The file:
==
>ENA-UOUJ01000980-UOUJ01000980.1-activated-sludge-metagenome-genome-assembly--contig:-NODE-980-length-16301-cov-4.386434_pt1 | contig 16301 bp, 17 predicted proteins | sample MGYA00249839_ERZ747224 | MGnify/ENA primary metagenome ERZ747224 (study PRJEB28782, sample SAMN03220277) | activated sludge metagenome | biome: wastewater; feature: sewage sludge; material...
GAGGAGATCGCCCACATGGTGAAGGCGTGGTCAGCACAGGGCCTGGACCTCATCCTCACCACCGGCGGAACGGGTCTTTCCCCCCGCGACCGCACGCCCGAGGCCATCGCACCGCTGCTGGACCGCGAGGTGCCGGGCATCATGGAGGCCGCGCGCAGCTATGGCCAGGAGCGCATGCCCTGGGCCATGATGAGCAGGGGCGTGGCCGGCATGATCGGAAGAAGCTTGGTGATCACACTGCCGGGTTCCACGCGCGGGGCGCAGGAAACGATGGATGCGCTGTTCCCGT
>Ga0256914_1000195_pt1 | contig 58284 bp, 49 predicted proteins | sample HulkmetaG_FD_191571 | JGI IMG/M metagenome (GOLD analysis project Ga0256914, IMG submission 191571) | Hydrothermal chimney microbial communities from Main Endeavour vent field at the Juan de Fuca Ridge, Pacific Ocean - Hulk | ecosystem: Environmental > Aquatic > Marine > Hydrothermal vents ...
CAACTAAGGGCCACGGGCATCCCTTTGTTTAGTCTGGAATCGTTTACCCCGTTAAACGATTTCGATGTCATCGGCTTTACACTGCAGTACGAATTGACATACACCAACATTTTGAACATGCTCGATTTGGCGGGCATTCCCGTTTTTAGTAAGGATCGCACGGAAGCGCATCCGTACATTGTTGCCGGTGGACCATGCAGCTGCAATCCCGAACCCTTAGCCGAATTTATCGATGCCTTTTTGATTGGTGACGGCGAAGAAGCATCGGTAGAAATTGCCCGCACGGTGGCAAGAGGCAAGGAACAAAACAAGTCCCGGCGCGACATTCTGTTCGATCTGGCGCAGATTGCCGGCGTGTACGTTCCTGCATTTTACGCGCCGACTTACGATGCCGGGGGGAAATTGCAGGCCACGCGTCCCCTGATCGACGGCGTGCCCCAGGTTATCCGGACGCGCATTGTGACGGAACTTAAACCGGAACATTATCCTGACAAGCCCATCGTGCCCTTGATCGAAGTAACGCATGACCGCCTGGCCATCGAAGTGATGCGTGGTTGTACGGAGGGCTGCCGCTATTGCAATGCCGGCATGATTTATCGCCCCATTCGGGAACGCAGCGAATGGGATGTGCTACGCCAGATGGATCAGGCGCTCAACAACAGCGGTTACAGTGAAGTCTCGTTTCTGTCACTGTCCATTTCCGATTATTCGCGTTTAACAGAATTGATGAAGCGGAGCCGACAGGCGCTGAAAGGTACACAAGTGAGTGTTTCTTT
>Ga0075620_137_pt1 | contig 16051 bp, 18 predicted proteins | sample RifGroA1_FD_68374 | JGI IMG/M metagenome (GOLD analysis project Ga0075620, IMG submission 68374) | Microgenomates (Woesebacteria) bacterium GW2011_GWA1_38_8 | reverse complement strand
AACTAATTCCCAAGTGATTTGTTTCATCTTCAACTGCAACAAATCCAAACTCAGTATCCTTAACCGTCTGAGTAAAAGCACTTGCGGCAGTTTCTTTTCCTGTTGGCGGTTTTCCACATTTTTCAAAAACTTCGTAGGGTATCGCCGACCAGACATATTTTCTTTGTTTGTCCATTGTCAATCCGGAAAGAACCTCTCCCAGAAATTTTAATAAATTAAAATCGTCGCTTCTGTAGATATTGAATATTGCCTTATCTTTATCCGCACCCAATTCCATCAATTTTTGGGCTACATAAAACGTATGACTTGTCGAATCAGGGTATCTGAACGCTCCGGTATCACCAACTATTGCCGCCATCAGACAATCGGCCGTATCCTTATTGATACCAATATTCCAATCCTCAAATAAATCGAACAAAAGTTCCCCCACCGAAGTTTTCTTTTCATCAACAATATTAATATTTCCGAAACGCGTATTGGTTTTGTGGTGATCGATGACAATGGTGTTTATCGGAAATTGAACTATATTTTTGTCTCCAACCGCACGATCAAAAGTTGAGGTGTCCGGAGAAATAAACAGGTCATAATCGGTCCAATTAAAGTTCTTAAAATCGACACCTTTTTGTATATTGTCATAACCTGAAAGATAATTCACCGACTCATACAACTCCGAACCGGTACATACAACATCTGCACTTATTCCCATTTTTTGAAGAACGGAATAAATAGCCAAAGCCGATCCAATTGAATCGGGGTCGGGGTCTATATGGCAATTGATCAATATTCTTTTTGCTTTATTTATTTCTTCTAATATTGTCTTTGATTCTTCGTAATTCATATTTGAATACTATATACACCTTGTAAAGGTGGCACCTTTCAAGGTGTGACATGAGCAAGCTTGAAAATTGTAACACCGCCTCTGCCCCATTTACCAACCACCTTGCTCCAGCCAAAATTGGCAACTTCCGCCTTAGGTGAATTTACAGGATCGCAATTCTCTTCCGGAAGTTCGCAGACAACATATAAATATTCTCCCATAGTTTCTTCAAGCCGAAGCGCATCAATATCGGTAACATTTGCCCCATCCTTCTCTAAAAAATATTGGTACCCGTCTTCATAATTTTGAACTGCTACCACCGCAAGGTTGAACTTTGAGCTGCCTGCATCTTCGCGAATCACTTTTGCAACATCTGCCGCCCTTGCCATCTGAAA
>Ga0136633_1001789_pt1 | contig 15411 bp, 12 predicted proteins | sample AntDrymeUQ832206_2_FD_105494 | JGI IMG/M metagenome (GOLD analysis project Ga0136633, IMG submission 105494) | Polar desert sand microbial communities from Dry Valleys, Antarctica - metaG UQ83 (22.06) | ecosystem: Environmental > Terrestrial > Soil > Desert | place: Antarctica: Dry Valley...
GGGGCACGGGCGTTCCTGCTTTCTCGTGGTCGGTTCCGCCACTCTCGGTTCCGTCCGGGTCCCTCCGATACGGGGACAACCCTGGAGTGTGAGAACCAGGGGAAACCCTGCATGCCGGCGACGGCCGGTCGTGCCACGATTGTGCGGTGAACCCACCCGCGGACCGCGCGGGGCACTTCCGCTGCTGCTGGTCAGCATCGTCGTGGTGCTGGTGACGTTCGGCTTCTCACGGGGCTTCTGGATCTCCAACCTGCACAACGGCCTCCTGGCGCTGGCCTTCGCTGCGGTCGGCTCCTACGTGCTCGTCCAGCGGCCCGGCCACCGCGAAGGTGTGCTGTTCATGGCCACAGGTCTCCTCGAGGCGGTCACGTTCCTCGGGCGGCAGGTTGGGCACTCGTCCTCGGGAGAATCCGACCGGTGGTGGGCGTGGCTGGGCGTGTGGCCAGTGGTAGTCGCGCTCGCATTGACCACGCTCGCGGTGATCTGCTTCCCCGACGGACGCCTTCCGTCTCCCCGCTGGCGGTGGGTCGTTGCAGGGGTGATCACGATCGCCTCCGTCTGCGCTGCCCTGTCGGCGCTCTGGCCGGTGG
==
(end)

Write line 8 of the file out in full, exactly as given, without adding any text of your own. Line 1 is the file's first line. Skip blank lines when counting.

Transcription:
GGGGCACGGGCGTTCCTGCTTTCTCGTGGTCGGTTCCGCCACTCTCGGTTCCGTCCGGGTCCCTCCGATACGGGGACAACCCTGGAGTGTGAGAACCAGGGGAAACCCTGCATGCCGGCGACGGCCGGTCGTGCCACGATTGTGCGGTGAACCCACCCGCGGACCGCGCGGGGCACTTCCGCTGCTGCTGGTCAGCATCGTCGTGGTGCTGGTGACGTTCGGCTTCTCACGGGGCTTCTGGATCTCCAACCTGCACAACGGCCTCCTGGCGCTGGCCTTCGCTGCGGTCGGCTCCTACGTGCTCGTCCAGCGGCCCGGCCACCGCGAAGGTGTGCTGTTCATGGCCACAGGTCTCCTCGAGGCGGTCACGTTCCTCGGGCGGCAGGTTGGGCACTCGTCCTCGGGAGAATCCGACCGGTGGTGGGCGTGGCTGGGCGTGTGGCCAGTGGTAGTCGCGCTCGCATTGACCACGCTCGCGGTGATCTGCTTCCCCGACGGACGCCTTCCGTCTCCCCGCTGGCGGTGGGTCGTTGCAGGGGTGATCACGATCGCCTCCGTCTGCGCTGCCCTGTCGGCGCTCTGGCCGGTGG